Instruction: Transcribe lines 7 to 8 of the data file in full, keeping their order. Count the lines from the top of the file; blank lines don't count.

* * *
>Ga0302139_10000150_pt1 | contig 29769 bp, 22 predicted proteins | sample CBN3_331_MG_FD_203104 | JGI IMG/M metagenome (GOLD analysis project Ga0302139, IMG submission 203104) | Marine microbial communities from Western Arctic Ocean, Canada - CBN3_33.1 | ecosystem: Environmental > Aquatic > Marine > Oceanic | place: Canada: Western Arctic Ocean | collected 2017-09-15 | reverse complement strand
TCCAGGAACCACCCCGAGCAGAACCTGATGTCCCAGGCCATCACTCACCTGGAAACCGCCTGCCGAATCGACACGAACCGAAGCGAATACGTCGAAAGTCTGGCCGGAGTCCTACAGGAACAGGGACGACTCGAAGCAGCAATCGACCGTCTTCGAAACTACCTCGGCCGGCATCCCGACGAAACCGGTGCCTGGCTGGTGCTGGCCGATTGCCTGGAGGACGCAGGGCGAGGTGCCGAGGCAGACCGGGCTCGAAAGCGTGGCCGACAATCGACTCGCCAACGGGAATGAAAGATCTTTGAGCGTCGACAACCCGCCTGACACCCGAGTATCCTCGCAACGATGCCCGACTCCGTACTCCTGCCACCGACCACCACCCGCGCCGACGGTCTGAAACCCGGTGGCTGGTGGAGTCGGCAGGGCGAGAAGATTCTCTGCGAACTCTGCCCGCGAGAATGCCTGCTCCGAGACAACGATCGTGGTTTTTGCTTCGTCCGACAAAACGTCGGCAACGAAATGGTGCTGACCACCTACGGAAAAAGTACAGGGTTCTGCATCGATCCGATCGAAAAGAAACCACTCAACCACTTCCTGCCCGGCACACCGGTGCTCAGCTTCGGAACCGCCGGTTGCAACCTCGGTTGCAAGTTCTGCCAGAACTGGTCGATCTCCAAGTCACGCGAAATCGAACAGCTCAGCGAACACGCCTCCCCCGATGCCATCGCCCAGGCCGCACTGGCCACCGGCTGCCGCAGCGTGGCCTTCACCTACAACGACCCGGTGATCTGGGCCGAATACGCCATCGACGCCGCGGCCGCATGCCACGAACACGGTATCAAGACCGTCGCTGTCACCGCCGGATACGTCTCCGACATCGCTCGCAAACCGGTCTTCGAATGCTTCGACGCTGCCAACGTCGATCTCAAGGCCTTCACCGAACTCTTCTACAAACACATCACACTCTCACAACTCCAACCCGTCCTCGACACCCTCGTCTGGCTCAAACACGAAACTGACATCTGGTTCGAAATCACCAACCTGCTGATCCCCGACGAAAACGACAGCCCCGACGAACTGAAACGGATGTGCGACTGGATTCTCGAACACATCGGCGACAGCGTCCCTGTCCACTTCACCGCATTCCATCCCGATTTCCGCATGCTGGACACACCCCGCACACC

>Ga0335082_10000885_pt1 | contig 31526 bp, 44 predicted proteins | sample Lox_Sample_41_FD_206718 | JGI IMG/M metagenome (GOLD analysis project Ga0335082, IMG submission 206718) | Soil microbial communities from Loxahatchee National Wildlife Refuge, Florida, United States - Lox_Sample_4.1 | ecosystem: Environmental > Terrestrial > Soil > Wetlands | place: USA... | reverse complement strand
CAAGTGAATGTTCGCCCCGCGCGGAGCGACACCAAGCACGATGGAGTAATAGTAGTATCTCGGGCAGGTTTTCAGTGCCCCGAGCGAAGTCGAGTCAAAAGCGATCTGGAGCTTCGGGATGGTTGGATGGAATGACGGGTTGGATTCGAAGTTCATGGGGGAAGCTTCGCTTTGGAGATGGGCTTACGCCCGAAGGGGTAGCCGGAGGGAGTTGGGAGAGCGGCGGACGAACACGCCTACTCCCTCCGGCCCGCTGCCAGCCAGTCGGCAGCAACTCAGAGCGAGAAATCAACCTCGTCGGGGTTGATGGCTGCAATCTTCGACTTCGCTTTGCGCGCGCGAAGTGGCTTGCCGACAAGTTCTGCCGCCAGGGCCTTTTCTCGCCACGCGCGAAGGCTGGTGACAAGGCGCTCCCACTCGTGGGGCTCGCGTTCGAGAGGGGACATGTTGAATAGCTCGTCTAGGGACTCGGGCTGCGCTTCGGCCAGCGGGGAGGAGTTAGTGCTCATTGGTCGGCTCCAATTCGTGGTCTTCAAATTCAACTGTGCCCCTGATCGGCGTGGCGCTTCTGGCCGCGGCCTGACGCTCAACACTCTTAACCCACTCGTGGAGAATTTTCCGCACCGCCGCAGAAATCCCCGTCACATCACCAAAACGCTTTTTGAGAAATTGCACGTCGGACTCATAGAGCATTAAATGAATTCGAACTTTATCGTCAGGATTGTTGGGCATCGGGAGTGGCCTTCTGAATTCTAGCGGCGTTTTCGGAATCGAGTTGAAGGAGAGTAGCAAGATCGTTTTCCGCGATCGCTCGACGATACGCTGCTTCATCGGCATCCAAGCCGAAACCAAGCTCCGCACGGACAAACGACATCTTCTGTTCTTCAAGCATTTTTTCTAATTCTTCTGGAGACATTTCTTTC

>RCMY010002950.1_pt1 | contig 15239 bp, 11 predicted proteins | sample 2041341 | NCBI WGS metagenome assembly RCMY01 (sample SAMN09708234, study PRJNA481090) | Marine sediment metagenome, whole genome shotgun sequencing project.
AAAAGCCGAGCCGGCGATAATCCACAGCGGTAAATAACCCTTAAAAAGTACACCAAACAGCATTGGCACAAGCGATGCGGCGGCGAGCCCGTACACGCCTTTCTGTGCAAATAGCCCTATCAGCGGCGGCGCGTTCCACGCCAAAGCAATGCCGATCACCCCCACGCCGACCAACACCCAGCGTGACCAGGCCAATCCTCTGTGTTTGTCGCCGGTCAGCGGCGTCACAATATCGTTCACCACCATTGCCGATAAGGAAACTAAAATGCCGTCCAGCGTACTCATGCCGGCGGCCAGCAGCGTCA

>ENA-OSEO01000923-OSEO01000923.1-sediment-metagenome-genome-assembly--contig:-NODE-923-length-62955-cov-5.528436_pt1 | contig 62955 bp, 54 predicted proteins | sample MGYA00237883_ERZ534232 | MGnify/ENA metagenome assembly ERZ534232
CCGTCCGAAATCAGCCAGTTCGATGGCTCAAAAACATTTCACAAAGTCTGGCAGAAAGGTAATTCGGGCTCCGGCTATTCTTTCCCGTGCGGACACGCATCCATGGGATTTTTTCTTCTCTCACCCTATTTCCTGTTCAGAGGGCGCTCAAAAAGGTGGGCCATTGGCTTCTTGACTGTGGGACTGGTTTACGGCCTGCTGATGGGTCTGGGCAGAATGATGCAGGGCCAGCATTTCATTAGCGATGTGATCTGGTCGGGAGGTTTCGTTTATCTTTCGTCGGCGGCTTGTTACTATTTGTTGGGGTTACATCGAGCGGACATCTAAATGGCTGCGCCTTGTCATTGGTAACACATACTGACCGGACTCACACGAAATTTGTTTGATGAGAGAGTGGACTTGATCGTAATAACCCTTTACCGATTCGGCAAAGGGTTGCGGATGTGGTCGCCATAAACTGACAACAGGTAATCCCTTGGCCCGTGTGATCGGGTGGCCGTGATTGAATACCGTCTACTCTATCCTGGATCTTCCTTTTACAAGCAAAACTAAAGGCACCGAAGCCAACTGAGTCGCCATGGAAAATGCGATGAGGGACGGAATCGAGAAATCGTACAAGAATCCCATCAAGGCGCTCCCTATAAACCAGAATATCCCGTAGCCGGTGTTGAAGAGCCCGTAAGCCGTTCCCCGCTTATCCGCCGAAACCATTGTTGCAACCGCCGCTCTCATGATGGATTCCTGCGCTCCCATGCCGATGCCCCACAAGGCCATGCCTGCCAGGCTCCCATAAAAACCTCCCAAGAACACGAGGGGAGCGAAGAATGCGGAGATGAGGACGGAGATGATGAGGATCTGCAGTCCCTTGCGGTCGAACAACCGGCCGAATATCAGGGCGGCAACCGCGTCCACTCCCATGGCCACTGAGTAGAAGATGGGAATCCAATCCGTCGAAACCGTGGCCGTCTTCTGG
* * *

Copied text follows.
>ENA-OSEO01000923-OSEO01000923.1-sediment-metagenome-genome-assembly--contig:-NODE-923-length-62955-cov-5.528436_pt1 | contig 62955 bp, 54 predicted proteins | sample MGYA00237883_ERZ534232 | MGnify/ENA metagenome assembly ERZ534232
CCGTCCGAAATCAGCCAGTTCGATGGCTCAAAAACATTTCACAAAGTCTGGCAGAAAGGTAATTCGGGCTCCGGCTATTCTTTCCCGTGCGGACACGCATCCATGGGATTTTTTCTTCTCTCACCCTATTTCCTGTTCAGAGGGCGCTCAAAAAGGTGGGCCATTGGCTTCTTGACTGTGGGACTGGTTTACGGCCTGCTGATGGGTCTGGGCAGAATGATGCAGGGCCAGCATTTCATTAGCGATGTGATCTGGTCGGGAGGTTTCGTTTATCTTTCGTCGGCGGCTTGTTACTATTTGTTGGGGTTACATCGAGCGGACATCTAAATGGCTGCGCCTTGTCATTGGTAACACATACTGACCGGACTCACACGAAATTTGTTTGATGAGAGAGTGGACTTGATCGTAATAACCCTTTACCGATTCGGCAAAGGGTTGCGGATGTGGTCGCCATAAACTGACAACAGGTAATCCCTTGGCCCGTGTGATCGGGTGGCCGTGATTGAATACCGTCTACTCTATCCTGGATCTTCCTTTTACAAGCAAAACTAAAGGCACCGAAGCCAACTGAGTCGCCATGGAAAATGCGATGAGGGACGGAATCGAGAAATCGTACAAGAATCCCATCAAGGCGCTCCCTATAAACCAGAATATCCCGTAGCCGGTGTTGAAGAGCCCGTAAGCCGTTCCCCGCTTATCCGCCGAAACCATTGTTGCAACCGCCGCTCTCATGATGGATTCCTGCGCTCCCATGCCGATGCCCCACAAGGCCATGCCTGCCAGGCTCCCATAAAAACCTCCCAAGAACACGAGGGGAGCGAAGAATGCGGAGATGAGGACGGAGATGATGAGGATCTGCAGTCCCTTGCGGTCGAACAACCGGCCGAATATCAGGGCGGCAACCGCGTCCACTCCCATGGCCACTGAGTAGAAGATGGGAATCCAATCCGTCGAAACCGTGGCCGTCTTCTGG